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This is a guest blog post by ZeroNorth.

Over a twelve-month period that has proven challenging for many, exacerbated by the growing urgency and requirement for maritime shipping to demonstrate progress on its emissions reduction pathway, more and more industry players have turned to technology to help realise efficiencies and ensure their organisations can thrive into the future.

The level of technological advancement is considerable for a sector which has been slow to adapt to the transformative impact of new technologies, with the disruptive effect of COVID-19 now being felt at all levels of the supply chain. However, as many things change around us, we should also be encouraged by the growing and thriving ecosystem of organisations that are now collaborating, innovating and implementing the technologies of the future.

The core challenge for all these partnerships is ensuring that data isn’t merely a ‘nice-to-have’, but rather acts as a true commercial differentiator and driver, unlocking greater cumulative cost and efficiency savings.

A wealth of data at your fingertips

The need for shipping to decarbonise — and to be able to do this profitably — is an historic challenge for a sector used to commodity fuels and a standard way of operating. Hand in hand with efficient vessel operations, the challenges of decarbonisation will require clean technologies and alternative fuels as well as more intelligent use of data and technology.

Shipping holds a vibrant landscape of information spanning fleets, vessels, fuels, ports, weather and more. This is now being increasingly recognised as a driver of genuine business change. When utilised to its fullest, data and technology can help to unlock and underpin more intelligent decision-making, which is an essential step towards realising greater sustainability outcomes.

However, despite this pool of valuable information and insights, shipping must do more to make its data tangible and actionable. And the blueprint for turning this data into actionable insights must be based on several key principles. For one, shipping’s digital leaders must create richer and more specific insights and information and, perhaps more crucially, present this information in a clear and understandable way.

These are the key pillars which were foundational for the development and implementation of ZeroNorth’s Optimise. Powered by the platform’s algorithm, operators are presented with a quick overview of potential decisions to promote increased TCE earnings and reduced emissions. With our platform as a base, we also realised that we had to think bigger, and form partnerships across our industry – such as our recently announced collaboration with Veson Nautical.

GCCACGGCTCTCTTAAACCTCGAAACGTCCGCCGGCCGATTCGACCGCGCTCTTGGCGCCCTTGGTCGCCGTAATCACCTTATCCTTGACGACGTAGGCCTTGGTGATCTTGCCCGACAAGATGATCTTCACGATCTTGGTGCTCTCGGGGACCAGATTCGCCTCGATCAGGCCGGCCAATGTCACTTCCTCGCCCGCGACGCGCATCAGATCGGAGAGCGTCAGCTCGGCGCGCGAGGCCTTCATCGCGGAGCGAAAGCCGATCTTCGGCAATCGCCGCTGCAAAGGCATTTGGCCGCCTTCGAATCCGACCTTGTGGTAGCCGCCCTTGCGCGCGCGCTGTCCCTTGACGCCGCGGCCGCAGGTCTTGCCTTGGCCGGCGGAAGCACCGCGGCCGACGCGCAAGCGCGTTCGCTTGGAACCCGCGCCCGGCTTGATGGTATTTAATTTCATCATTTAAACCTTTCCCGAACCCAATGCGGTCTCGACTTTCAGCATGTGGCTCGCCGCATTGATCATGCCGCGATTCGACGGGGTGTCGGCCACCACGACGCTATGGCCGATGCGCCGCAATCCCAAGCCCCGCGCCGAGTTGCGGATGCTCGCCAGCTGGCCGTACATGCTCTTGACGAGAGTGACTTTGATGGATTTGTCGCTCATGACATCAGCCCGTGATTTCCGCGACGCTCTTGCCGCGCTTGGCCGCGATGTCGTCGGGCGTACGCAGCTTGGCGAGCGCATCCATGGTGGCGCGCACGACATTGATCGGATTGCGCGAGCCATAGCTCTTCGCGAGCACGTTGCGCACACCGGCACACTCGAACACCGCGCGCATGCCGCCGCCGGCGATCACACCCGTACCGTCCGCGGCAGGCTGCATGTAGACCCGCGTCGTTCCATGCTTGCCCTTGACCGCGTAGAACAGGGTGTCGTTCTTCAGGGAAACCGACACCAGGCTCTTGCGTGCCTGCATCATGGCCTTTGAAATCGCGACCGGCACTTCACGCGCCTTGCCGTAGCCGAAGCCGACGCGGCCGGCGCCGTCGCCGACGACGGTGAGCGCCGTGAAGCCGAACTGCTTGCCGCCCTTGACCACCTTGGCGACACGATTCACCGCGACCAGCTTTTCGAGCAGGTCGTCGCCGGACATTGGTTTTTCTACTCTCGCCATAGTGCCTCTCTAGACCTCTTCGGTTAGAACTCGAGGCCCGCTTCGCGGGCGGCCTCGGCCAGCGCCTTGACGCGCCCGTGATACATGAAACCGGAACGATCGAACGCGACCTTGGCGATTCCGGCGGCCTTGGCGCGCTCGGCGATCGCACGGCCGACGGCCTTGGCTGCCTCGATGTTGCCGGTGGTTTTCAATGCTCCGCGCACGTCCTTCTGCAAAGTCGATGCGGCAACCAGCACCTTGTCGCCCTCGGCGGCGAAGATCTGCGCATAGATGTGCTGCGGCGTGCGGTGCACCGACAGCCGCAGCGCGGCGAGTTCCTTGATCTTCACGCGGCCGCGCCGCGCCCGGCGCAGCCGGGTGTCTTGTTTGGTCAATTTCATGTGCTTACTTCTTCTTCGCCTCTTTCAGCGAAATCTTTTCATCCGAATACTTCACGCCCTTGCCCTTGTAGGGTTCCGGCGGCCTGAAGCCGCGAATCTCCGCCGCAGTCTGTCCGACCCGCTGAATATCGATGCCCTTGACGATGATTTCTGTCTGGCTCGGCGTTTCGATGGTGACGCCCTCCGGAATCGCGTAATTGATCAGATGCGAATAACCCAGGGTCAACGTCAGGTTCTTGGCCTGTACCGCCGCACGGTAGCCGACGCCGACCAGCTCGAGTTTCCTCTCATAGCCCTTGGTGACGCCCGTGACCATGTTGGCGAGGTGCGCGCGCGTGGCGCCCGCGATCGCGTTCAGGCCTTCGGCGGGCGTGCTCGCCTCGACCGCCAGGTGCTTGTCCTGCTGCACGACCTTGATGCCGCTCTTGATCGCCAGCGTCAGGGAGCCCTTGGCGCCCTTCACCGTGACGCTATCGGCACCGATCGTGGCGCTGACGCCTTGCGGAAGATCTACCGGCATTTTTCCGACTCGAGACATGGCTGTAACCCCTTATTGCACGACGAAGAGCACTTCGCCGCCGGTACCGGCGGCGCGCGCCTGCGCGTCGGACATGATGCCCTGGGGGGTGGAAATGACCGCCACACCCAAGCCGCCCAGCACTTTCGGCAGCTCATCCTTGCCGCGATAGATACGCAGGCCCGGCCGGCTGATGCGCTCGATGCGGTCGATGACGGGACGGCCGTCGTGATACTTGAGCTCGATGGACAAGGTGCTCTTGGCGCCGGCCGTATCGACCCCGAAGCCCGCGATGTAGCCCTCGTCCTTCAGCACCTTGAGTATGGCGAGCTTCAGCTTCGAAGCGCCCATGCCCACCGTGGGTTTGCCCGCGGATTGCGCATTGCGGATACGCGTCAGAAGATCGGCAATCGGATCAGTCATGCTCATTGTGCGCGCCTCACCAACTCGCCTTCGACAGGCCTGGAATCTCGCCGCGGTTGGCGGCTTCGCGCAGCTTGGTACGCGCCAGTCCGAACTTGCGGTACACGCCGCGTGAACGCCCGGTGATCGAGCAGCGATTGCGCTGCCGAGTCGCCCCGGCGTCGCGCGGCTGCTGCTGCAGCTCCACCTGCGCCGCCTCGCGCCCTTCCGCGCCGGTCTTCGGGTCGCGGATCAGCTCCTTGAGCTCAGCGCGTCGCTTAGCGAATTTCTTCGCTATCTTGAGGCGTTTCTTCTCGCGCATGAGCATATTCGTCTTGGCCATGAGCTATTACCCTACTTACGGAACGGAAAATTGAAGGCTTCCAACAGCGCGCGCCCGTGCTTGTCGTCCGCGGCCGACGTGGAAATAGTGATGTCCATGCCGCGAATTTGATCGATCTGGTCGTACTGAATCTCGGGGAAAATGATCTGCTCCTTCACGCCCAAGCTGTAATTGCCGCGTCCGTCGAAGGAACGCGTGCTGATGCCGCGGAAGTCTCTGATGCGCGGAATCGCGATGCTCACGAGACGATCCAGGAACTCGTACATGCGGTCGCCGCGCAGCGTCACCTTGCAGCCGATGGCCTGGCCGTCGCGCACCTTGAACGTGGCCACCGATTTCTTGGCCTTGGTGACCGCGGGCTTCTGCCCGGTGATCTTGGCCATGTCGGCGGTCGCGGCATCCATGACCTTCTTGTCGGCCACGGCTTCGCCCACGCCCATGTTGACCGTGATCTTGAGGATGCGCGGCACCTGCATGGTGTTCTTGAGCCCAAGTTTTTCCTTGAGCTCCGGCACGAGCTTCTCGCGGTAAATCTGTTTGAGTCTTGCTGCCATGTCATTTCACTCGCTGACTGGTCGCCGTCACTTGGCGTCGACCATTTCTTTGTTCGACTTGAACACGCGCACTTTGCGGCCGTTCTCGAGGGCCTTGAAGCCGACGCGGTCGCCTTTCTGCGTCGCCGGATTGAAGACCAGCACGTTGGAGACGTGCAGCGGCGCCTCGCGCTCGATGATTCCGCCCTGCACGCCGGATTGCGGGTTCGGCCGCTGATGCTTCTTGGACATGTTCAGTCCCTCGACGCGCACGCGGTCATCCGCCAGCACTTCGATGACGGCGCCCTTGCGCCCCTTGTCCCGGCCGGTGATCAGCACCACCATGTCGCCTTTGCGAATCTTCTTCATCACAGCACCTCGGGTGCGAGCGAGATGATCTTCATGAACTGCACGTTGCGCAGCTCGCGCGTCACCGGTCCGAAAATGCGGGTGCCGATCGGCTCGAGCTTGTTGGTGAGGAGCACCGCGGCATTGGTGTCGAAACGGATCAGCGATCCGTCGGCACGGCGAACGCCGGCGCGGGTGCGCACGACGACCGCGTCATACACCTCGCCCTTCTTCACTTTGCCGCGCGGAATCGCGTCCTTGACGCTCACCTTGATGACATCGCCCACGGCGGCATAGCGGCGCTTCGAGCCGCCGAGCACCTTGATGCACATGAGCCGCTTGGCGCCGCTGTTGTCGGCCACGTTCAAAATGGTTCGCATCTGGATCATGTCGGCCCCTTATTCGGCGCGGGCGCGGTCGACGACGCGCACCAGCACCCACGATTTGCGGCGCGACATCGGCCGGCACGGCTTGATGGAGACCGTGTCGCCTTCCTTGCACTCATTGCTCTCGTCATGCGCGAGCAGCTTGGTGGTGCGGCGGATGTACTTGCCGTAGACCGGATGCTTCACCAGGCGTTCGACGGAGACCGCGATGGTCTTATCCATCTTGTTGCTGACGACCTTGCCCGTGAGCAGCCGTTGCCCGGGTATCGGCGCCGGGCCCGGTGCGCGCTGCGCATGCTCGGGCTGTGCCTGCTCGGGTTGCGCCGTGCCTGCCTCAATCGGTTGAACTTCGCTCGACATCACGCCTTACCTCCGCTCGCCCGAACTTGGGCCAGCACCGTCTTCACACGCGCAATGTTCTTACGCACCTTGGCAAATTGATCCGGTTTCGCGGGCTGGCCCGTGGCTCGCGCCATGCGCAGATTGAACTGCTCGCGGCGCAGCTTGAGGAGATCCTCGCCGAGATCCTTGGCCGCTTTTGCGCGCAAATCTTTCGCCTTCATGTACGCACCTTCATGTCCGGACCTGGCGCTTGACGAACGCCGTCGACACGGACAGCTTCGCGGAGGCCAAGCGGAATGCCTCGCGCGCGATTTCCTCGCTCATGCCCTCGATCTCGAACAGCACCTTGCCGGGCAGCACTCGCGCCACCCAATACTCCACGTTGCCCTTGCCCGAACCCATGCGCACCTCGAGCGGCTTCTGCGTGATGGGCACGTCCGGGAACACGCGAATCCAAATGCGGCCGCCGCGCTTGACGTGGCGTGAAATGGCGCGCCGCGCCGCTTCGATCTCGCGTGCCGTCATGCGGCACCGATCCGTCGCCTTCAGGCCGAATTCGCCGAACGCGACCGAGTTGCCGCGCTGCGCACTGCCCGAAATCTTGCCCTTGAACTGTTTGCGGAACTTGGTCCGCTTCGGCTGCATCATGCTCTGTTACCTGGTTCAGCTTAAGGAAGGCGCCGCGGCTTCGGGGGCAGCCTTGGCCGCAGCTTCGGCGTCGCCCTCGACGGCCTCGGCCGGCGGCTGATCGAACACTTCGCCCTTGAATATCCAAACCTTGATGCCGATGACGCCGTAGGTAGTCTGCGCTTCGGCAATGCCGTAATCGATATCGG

Industry-wide collaboration

We believe that, just as there’s no ‘silver bullet’ solution to decarbonisation, there’s no one player who can solve these challenges on their own. To truly tackle industry-wide challenges, shipping’s ecosystem of digital organisations should embrace integration partnership and collaboration; working together to drive greater shared impact that could not be reasonably achieved alone.

These integration partnerships are becoming increasingly common as the sector becomes more transparent and comfortable with the idea that collaboration can work hand-in-hand with commercial performance.

Take our Platform Partnership with Veson, for example. By using a secure API, data from the Veson IMOS Platform (VIP) is nativley integrated into Optimise where it can be used for voyage optimisation. This leads to concrete actions being generated for the operator, powered by data, to improve their time charter equivalent rate (TCE) while also lowering CO2 emissions.

Not only does the Platform Partnership enable greater insights for customers, but the data integration is also itself straight-forward, saving mutual clients the complexity of having to share this data manually, and providing the reassurance that their valuable vessel and fleet data is transferred securely.

Ultimately, the integration encourages users from across the sector to work together and realise actionable insights from their data; something that is only possible by breaking down data silos and generating tangible commercial — and environmental — benefits from digitalisation.

What’s next?

Turning data into actions is a vital part of shipping’s decarbonisation journey. It reflects a solutions-based approach to the pressure for change and greater transparency. Moreover, it is something that can be achieved now; by using the power of digital technologies, owners and operators can immediately act on their emissions output whilst also increasing revenue.

And initiatives like our collaboration with Veson Nautical will help to scale and accelerate this change even further. It is important – or, rather, essential – that as an industry we continue to form partnerships such as these to transform our industry for the better. Or, in other terms, and echoing ZeroNorth’s fundamental vision: work together to digitalise shipping for the climate.